Medical University of South Carolina, USA
Scientific Tracks Abstracts: International Jour of Collab Res on Inter Medi & Pub He
First, analyzing our historical population-based cohort since 2001 (absolute exhaustivity of all preeclamptic cases in the south of the island of Reunion, on ap. 1,800 preeclamptics), we have recently described that increased BMI has a linear association with lateonset preeclampsia (LOP, ≥34 weeks gestation) and NOT with early onset preeclampsia (EOP) and ,very important, that controlling for maternal ages and pre-pregnancy BMI diabetes was no more an independent risk factor neither for EOP or LOP. Hopefully LOP is much less severe than EOP with particularly a high probability of 100% survival of newborns. Hopefully again, LOP represents 90% of preeclampsia cases in developed countries and 70% of cases in other parts of the world. Chronic hypertension and, history of preeclampsia in multigravidas, were the strongest risk factors for EOP. Primiparity, age over 35 years and BMI ≥ 35 kg/m² were rather associated with LOP. In a multivariate analysis with EOP or LOP as outcome variables compared with controls (normotensive), maternal age and pre-pregnancy BMI were independent risk factors for both EOP and LOP ( p < 0.001). But, analyzing by increment of 5 (years of age, kg/m² for BMI) rising maternal ages and incidence of preeclampsia were strictly parallel for EOP and LOP, while increment of BMI was only associated with LOP. Second, we thought to test if we could counterbalance the morbid effect of overweight/obesity and possibly lower the rate of LOP in a population by strictly monitored interventions on adequate gestational weight gain ( GWG): We have recently retrospectively tested the effect of achieving optGWG (± 2kg) in our reunionnese population by a mathematical simulation on a 18 -year (2001-2018) on 57,000 term pregnancies. The result concerning late onset preeclampsia is that we should almost halve the incidence of this disease in overweight and, moreover in all kind of obese women (class I to III), by achieving an optGWG . Conclusions. 1) . Metabolic factors, other than diabetes, associated with pre-pregnancy maternal corpulence are specifically associated with LOP. This may be a direction for future researches. 2) Without yet knowing the underlying biological metabolic pathways, we may actively counterbalance the morbid effects of high BMIs by halving the incidence of LOP in overweight/obese women. These findings suggest a potentially achievable pathway to actively an approach urgently requiring adequately powered prospective trials.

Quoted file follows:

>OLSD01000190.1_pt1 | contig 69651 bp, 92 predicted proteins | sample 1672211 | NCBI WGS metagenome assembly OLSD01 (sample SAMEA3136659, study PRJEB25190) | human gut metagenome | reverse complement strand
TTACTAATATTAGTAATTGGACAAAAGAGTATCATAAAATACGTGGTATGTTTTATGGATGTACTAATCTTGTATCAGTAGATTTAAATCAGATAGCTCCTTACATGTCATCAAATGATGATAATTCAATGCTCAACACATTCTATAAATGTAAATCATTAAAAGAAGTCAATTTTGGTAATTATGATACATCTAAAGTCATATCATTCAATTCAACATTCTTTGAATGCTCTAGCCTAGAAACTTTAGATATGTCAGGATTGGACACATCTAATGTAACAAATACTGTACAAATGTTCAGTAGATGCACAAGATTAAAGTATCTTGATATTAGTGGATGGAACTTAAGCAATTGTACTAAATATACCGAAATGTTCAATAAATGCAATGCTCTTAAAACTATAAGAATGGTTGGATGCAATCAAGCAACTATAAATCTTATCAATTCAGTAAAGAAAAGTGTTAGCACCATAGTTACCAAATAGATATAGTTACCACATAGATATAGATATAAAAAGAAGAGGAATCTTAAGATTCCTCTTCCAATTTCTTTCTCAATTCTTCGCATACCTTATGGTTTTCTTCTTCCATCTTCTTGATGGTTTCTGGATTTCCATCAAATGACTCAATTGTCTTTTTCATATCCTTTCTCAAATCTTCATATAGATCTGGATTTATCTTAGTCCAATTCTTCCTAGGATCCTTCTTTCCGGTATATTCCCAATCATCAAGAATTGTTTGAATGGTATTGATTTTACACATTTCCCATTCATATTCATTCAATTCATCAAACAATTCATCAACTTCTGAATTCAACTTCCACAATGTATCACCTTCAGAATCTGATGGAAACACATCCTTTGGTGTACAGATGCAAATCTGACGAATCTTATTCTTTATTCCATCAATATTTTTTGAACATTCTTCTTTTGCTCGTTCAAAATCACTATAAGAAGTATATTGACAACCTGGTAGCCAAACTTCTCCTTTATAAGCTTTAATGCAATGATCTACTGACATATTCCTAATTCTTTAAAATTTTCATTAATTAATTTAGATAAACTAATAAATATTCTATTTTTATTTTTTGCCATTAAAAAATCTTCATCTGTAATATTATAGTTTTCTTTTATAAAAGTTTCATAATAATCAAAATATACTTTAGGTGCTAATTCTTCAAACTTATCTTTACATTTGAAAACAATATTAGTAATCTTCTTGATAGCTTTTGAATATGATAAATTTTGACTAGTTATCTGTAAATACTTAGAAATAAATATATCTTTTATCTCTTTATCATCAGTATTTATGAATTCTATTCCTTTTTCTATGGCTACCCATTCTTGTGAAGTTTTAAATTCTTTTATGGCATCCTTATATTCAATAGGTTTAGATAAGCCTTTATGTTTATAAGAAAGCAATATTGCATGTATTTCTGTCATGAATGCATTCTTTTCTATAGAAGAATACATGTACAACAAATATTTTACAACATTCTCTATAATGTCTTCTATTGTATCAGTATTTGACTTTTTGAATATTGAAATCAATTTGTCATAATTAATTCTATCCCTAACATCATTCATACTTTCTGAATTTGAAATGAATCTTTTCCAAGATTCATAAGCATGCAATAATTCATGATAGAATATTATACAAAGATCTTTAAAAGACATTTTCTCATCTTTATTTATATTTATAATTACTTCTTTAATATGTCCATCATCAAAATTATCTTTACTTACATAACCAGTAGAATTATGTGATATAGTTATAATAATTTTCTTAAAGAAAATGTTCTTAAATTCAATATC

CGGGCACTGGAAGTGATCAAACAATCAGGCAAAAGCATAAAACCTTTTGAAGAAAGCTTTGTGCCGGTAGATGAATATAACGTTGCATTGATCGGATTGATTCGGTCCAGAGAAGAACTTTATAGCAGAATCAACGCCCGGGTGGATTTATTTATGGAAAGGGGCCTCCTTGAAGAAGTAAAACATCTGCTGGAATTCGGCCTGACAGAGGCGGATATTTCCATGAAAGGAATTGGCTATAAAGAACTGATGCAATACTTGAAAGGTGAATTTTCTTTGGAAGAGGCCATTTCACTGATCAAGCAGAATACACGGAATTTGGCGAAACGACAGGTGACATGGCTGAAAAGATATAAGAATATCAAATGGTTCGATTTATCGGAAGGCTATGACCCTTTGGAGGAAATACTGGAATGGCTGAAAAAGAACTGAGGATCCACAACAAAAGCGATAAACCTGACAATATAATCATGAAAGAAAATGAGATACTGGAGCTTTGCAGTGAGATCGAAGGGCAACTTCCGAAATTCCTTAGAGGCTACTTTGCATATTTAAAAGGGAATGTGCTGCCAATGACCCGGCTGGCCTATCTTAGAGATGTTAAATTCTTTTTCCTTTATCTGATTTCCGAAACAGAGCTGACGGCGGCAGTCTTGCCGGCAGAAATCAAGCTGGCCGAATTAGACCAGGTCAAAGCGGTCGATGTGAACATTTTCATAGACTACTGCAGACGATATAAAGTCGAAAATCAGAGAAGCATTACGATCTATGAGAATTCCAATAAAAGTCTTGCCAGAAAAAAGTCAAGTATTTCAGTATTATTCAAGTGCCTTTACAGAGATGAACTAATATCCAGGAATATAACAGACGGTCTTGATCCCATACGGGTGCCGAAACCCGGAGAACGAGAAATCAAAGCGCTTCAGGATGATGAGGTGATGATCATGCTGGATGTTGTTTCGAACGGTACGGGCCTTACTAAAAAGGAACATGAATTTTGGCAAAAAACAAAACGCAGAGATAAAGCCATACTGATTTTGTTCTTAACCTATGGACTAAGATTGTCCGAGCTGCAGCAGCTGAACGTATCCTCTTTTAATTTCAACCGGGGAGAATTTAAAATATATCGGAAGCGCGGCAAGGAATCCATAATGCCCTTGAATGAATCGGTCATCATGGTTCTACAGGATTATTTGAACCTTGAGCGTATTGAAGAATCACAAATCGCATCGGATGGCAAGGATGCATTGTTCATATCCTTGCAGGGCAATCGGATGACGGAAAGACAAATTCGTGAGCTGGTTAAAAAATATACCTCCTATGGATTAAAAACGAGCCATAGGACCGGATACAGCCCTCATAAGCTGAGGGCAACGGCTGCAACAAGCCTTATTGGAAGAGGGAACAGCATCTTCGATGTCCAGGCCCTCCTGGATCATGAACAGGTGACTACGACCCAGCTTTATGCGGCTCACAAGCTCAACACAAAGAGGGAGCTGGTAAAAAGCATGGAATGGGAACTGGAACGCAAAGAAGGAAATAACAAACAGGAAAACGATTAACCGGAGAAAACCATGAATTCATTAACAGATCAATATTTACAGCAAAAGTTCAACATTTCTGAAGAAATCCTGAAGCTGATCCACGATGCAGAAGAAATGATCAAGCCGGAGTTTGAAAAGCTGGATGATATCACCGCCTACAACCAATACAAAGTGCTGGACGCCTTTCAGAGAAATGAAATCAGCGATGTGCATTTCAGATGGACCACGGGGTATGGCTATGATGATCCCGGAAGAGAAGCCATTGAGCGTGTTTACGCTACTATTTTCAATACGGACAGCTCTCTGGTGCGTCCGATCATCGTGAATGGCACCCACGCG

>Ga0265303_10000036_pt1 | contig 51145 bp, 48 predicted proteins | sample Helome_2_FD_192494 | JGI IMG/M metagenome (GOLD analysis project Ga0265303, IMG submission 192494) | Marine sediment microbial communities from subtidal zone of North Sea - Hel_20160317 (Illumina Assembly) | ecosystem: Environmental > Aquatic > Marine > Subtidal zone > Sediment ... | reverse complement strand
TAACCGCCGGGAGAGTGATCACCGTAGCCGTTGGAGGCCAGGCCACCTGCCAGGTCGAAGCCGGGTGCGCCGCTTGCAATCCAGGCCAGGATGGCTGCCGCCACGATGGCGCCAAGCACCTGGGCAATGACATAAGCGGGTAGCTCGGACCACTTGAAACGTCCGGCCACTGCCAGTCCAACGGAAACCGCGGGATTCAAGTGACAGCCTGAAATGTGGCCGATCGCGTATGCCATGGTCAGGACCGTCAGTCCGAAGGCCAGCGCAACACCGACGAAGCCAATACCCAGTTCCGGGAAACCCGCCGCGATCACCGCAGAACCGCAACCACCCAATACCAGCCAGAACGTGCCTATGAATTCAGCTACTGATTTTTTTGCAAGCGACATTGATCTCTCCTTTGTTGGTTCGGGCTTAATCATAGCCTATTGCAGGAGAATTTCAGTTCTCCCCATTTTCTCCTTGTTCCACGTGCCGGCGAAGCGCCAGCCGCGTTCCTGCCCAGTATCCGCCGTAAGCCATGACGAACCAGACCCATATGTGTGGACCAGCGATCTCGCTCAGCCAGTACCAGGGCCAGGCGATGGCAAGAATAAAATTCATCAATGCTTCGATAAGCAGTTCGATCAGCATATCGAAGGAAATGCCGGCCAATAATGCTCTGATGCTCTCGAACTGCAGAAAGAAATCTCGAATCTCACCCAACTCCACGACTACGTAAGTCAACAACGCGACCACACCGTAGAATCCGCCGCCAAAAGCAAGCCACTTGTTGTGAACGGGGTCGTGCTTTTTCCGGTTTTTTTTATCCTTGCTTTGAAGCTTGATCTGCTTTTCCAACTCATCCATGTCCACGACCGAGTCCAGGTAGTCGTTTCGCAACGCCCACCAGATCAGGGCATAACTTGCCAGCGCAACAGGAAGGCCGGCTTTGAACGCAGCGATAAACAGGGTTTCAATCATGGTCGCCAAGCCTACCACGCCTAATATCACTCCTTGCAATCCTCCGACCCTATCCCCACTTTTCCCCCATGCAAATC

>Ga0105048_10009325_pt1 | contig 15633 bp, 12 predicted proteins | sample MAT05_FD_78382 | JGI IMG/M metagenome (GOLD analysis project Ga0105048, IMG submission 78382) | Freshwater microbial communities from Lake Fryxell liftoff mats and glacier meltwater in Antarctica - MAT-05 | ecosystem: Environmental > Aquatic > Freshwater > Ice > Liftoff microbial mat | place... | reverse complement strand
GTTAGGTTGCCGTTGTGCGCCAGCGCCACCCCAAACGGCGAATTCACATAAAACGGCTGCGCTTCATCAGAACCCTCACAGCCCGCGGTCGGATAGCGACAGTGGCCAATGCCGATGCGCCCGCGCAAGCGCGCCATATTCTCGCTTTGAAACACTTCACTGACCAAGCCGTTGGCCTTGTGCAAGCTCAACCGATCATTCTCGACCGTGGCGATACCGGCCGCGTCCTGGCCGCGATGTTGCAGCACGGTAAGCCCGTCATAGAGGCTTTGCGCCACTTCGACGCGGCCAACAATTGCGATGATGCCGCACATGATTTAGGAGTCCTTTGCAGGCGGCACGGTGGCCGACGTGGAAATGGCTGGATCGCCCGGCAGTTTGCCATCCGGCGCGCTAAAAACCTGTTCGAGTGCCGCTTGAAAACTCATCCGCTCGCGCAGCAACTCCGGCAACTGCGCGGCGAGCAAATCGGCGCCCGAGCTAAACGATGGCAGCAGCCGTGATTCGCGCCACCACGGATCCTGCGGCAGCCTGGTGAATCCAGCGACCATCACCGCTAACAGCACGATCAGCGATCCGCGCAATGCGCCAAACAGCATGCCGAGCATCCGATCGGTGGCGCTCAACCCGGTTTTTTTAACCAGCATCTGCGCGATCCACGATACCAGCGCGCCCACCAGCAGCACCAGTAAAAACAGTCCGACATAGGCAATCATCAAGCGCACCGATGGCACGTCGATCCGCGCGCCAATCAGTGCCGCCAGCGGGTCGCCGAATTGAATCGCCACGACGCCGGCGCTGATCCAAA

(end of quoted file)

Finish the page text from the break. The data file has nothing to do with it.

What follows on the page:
Neonatologist, epidemiologist, specialist- in tropical diseases and perinatal epidemiology. 40 years of work in tropical countries (French overseas departments): 16 years in Guadeloupe (1979-1995, French West-Indies, Caribbean’s), 3 years in Tahiti (1995-1998, French Polynesia, Pacific) and since 1999 in Reunion island (Indian Ocean). All his career in level 3 NICU’s and university hospitals. Twelve years (2002-2014) at the head of the neonatal department and NICU of the University hospital South Reunion (Saint-Pierre). Creator of the Reunion perinatal epidemiological database (2001), and the International Workshop on Immunology of Preeclampsia (since 1998), and co-founder of the Centre d’Epidémiologie périnatale Océan Indien CEPOI (2010). One year of post-Doctoral Fellowship in perinatal epidemiology (MUSC, Medical University of South Carolina, Charleston, USA, 1991-92). International course of Epidemiology CDC Atlanta (1992).